Supreme Court sizes up teens who murder
Two cases involving life sentences for 14-year-olds who murdered will test the Supreme Court's past rulings that teens are not small adults and must be given a chance for redemption.
One measure of how a society balances justice and compassion lies in how it deals with teens who commit crimes. In America, that particular balance has often shifted between the extremes of lock ’em up and let ’em go.
In recent rulings, however, the Supreme Court has tipped the scale toward compassion, allowing the United States to start taking a more consistent and principled path toward adolescent crime. This reflects the progress made in better understanding how teens develop as well as evidence-based programs for successful intervention and treatment.
But the court’s job is still not done.
On Tuesday, it takes up two cases involving life sentences given for murders by 14-year-olds. In one case, a boy did the killing while in the other the boy was an accessory to murder. Both of them are now adults serving sentences of life without parole.
Each new case about teen crime has forced the high court to draw ever-more difficult distinctions on what constitutes “cruel and unusual punishment” for 13-to-18-year-olds. In these latest cases, both the young age of 14 combined with the fact that courts and legislatures have long considered murder different from other crimes will challenge the nine justices.
But they have good precedents to build on. In 1988, the court banned the death penalty for young people under 16 and then raised the age limit to 18 in 2005. It ended the death penalty for people with mental disabilities in 2002. And two years ago, it banned life-without-parole sentences for those under 18 convicted of crimes short of murder.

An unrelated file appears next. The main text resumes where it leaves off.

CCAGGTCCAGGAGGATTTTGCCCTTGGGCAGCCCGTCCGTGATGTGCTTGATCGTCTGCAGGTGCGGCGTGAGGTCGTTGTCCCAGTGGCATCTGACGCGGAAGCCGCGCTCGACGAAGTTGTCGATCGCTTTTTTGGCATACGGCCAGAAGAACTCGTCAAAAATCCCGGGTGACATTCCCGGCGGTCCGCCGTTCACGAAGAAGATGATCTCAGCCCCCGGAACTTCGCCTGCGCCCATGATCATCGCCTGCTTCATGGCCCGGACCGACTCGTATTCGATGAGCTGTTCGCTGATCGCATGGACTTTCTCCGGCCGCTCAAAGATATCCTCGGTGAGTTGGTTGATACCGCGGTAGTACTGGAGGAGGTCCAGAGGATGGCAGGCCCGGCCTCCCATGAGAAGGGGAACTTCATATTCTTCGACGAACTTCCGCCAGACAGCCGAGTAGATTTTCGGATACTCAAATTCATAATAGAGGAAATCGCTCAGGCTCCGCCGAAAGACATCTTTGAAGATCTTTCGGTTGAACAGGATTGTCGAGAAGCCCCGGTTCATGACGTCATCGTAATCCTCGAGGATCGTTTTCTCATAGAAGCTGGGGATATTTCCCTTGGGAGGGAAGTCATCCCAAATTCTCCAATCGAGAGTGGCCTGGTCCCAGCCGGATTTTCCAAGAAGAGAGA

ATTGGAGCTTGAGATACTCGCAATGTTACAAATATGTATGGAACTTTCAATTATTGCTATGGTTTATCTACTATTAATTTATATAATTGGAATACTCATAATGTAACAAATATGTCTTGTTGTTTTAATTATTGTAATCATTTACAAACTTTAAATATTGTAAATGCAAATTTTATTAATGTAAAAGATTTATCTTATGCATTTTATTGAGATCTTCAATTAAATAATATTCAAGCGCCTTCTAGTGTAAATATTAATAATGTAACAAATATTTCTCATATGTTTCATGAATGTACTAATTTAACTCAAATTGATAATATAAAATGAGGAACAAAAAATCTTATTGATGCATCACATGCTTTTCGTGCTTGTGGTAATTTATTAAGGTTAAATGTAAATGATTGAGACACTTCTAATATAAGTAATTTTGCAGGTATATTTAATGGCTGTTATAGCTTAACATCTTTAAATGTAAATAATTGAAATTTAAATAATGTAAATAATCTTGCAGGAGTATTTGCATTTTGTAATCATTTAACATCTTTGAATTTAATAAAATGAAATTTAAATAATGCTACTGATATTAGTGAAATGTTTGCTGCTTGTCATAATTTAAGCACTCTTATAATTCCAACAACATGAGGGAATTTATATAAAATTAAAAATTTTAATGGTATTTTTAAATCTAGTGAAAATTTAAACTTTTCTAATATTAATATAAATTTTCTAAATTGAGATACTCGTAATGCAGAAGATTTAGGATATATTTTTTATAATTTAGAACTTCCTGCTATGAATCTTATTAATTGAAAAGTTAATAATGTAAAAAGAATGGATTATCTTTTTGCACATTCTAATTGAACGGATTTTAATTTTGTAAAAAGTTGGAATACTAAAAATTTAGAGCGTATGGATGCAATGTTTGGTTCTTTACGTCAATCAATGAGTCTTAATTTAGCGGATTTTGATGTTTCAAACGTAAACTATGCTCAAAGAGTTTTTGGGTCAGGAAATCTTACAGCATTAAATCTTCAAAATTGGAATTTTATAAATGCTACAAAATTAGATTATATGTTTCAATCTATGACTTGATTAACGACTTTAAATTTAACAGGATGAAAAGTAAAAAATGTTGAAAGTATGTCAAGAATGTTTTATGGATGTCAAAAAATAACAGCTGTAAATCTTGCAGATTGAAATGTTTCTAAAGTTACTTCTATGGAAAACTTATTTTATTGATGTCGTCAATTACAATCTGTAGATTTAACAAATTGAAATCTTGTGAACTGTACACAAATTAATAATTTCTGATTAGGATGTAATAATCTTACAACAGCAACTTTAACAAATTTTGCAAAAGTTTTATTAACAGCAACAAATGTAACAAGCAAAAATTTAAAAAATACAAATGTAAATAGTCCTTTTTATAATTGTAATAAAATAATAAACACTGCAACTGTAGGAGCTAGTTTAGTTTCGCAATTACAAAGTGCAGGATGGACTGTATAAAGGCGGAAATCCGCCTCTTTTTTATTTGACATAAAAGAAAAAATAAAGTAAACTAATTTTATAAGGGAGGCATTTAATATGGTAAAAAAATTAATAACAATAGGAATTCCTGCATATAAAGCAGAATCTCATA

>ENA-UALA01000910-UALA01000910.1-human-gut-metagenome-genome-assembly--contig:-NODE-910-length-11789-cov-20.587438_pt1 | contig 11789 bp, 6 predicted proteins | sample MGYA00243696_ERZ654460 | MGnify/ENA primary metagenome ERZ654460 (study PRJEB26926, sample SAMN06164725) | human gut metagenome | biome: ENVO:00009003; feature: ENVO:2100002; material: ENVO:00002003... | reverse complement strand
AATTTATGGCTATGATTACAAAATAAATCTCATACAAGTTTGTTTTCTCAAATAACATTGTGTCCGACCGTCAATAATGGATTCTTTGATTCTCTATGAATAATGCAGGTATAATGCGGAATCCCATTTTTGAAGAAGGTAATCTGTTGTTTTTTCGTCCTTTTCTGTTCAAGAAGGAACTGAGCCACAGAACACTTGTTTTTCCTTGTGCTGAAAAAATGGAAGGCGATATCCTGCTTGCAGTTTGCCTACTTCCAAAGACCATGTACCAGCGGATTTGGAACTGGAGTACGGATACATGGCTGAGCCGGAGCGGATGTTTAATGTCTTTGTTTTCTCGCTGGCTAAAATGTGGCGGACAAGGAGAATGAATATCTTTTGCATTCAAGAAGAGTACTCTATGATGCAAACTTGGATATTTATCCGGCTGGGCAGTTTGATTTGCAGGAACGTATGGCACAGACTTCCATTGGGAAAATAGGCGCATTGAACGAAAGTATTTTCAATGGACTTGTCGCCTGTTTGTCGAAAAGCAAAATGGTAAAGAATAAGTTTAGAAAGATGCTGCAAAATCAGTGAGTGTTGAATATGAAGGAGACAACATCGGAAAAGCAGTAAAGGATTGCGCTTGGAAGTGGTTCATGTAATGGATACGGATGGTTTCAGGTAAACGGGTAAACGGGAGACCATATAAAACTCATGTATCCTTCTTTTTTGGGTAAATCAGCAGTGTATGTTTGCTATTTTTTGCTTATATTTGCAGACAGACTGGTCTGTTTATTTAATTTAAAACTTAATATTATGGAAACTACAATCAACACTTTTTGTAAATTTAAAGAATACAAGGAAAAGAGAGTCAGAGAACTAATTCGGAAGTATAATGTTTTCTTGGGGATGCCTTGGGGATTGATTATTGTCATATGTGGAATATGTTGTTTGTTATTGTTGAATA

Now the main issue is this: If teens are not fully culpable for crimes other than homicide, can society fairly say they are culpable for murder? And if so, at what age?
The court’s past rulings were based on studies that show young people are still learning to manage their impulses, judge consequences, and resist peer pressure. They are not small adults. Those tendencies weigh against the normal demands of justice for retribution and deterrence.
Most of all, the court ruled that a life-without-parole sentence “improperly denies the juvenile offender a chance to demonstrate growth and maturity.” Second chances must indeed apply to those who show growth in their moral sense.
Even if the Supreme Court rules in favor of these two boys, parole boards and governors will still be left to decide whether a teen-turned-adult inmate is ready to safely reenter society and has paid a sufficient price with time in prison. The court sets down the big principles on teen crime, but local law enforcement makes the fine-tuned individual judgments.
The “get tough” movement toward juvenile justice of the 1990s has faded as the crime rate for teens has fallen. And reform of convicted teens has improved with initiatives and experiments backed by The John D. and Catherine T. MacArthur Foundation and the Annie E. Casey Foundation.
Progress in reducing teen crime requires a consistent approach backed up by both the courts and those involved with teens who have found the best ways to balance justice and compassion.